The annual Quincy Turkey Trot 10k was on Thanksgiving Day, and this was what I was really looking forward to! We hit the track the day before for a bit of a pre-race dust-buster, especially from the rest day that I had before. It went well, and I focused on staying steady, but not running the intervals too fast.
Going into the race, I had a few goals. As before, I wanted to PR, but I also wanted to win. I had looked at the results from the years before and felt fairly confident that I could run the paces. I also knew that after a long 22 on Monday that my legs might be feeling some of the heaviness of the long run by Thursday. On the warmup, I noticed that my legs felt a bit tired so I knew that it was going to potentially be a "make the most of the day" kinda day.
I started pretty close to the front of the pack when we the gun went off. As always, I knew that it was important to start slow and not allow myself to get caught up in the wave of runners, especially with this race since the 5k started at the same time.
The first mile of the race was up a steady hill that I was doing my best to pace with. It made the first bit of the race seem harder and the pace felt stiff. I knew that once I crested the hill that it would help and I could ease into my pace, but it felt like it never end!
At the turn, we started switching through the neighborhoods, and I really settled into a good groove. I was a little slow on the first mile (7:18) but with the hill, I knew that that was going to happen. The second mile was a bit slower and that was when I realized I needed to adjust my goals a bit.
The long run was definitely having an effect on my legs, but moreso than that, I knew at the 5k split that I was the first female. I can definitely say that I was checking one of the items off my list, and it was hard to run a faster race than what was absolutely necessary. I felt really good around the 7:25 pace that my body had settled into, so I decided to go with it. That was still going to be a PR!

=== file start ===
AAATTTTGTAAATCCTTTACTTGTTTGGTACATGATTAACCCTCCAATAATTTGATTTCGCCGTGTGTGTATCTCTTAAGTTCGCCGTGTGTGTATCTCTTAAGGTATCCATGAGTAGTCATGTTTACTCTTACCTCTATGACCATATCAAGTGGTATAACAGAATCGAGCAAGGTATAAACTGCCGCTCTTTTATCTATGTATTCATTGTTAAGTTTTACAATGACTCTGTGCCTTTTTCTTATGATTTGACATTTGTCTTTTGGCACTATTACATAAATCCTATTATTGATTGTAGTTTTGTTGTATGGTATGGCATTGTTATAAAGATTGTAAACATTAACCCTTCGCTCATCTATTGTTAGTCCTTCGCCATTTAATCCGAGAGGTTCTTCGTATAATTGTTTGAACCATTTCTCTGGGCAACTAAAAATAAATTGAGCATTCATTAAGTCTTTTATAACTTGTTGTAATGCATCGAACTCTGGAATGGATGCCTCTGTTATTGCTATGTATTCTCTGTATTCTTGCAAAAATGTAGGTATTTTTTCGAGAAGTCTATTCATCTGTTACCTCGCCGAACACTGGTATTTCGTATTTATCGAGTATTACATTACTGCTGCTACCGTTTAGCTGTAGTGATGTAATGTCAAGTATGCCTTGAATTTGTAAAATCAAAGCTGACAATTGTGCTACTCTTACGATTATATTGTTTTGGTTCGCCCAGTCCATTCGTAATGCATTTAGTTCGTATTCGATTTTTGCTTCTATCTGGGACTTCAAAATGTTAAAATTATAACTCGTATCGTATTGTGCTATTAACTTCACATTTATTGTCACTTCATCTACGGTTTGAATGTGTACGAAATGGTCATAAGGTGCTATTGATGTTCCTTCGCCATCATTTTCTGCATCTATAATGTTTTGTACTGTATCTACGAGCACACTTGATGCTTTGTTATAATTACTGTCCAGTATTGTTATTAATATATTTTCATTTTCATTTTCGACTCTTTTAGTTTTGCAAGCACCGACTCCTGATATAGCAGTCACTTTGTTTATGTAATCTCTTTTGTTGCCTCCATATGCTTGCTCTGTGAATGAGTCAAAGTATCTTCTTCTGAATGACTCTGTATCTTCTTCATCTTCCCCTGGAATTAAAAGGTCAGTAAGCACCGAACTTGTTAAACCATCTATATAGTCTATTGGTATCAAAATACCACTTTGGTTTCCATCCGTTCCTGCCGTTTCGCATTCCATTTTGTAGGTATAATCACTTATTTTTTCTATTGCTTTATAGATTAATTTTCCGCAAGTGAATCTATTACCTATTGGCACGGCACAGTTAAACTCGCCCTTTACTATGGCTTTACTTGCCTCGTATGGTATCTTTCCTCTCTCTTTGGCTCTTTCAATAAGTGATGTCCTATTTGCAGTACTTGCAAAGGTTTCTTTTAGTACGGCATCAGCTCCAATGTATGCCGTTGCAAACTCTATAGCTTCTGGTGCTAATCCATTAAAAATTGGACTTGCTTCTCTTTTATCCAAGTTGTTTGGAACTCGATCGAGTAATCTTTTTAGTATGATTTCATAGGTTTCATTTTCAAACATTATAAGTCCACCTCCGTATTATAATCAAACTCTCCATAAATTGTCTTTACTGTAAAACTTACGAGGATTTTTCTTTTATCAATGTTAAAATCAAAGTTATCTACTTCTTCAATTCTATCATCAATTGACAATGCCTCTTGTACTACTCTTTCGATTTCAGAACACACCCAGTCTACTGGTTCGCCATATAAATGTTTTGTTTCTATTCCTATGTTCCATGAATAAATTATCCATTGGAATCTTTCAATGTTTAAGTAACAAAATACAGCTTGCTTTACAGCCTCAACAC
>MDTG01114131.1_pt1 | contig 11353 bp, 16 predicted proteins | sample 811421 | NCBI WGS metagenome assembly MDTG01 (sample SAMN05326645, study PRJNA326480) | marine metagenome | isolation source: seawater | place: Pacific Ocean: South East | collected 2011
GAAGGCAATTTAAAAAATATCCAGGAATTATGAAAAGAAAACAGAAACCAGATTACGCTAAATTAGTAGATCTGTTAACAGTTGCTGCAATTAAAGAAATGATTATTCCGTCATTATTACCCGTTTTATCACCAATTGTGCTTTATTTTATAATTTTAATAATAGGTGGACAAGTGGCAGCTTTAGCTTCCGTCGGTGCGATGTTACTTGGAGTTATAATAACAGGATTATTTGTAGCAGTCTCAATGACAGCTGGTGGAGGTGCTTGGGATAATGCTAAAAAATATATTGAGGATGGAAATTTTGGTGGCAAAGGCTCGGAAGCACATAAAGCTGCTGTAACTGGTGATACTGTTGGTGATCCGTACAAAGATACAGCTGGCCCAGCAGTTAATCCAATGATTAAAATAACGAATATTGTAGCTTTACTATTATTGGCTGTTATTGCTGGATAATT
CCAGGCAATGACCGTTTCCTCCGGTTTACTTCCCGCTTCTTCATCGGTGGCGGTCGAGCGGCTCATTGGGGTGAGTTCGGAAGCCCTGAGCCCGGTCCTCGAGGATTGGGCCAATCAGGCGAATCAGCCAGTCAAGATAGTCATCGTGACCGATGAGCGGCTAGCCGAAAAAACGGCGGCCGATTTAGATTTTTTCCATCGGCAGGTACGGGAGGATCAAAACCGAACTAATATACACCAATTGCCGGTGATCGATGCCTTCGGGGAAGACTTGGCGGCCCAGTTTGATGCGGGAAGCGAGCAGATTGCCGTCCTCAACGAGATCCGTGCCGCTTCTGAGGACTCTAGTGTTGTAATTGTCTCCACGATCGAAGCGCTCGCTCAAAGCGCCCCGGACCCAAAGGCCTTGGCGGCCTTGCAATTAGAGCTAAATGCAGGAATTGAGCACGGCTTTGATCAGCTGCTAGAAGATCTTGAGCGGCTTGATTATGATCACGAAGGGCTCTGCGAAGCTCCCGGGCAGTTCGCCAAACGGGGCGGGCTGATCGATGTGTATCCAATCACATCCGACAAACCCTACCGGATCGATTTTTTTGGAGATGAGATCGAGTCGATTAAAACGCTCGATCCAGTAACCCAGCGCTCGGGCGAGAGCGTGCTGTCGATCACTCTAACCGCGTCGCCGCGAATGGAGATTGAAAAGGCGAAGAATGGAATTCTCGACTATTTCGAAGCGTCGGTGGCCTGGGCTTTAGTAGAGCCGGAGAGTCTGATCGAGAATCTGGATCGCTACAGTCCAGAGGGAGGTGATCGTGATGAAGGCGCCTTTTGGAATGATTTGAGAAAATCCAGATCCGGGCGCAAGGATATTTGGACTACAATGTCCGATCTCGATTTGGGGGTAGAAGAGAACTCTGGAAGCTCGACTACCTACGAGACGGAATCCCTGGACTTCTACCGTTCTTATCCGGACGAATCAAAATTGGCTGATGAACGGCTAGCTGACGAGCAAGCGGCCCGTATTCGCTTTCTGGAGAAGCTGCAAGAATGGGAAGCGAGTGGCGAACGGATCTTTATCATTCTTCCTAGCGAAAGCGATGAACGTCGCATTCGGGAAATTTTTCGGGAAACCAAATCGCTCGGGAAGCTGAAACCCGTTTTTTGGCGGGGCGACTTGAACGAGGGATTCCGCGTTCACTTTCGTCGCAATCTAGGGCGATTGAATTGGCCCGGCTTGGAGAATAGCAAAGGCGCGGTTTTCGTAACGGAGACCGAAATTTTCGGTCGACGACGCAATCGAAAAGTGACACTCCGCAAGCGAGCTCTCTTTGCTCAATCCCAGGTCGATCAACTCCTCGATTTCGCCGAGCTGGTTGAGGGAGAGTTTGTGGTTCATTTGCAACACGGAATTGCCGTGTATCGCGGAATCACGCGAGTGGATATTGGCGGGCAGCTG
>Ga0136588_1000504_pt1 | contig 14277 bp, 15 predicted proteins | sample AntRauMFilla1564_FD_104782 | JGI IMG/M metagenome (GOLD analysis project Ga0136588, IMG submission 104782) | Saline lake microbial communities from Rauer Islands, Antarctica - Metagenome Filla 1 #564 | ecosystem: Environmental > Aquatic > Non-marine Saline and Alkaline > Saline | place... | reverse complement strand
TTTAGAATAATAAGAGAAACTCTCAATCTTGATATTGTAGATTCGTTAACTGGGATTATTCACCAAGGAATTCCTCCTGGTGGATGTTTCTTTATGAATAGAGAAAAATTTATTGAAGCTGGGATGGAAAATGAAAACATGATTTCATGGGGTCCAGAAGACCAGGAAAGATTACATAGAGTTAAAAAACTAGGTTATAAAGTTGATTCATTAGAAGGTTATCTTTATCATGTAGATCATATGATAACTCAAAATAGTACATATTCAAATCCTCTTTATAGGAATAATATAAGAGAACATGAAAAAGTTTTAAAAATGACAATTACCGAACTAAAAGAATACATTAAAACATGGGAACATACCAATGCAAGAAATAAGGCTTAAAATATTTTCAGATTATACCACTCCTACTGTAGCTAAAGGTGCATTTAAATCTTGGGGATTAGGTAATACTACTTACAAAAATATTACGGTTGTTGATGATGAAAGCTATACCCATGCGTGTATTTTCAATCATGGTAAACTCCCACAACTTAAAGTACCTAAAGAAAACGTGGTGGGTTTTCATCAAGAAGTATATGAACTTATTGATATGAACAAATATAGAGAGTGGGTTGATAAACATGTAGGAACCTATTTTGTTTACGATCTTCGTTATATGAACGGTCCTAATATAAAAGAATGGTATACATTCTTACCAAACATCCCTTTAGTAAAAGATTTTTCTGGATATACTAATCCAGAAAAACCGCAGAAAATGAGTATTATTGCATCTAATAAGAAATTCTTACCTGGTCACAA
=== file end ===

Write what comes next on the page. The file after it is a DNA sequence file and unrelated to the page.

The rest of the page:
The race itself was pretty boring. It was a large loop of the city, through some of the really beautiful neighborhoods, but there wasn't too much to focus on. I had several men in my sights for most of the race, but we stuck together and helped pace off each other.
The pace felt good and I could tell that I had some left in the tank. I knew this wasn't as hard as I could go, but I was content with the boxes that I was checking off and I was rolling into the homestretch.
The last mile was interesting. The 5k was a combined run/walk, so the final mile of the 10k came up on the back of all of the runners. Logistically, maybe not the best racing idea, but why not have a little bit of a challenge? I darted through the pack, doing my best attempts at shouting "Runner back!" to part the seas of people. I was fairly successful, and brought my final mile down to 7:18. Coming down the last bit of the race, I hit the downhill and gave it what I had left to gain some momentum going into the final hill. I crossed in 45:44, a new 10k PR and first female!
Overall, I was really happy with how this block of training has gone. I raced well, I nailed my workouts, and put down a seriously heavy long run, all with sustainable legs! These are the small victories that we should always praise in training. Now, it's time for a bit of a down week before heading into another long run workout this weekend -- one that I'm really looking forward to!
Things are looking up and I'm getting ready to race!
Until next time,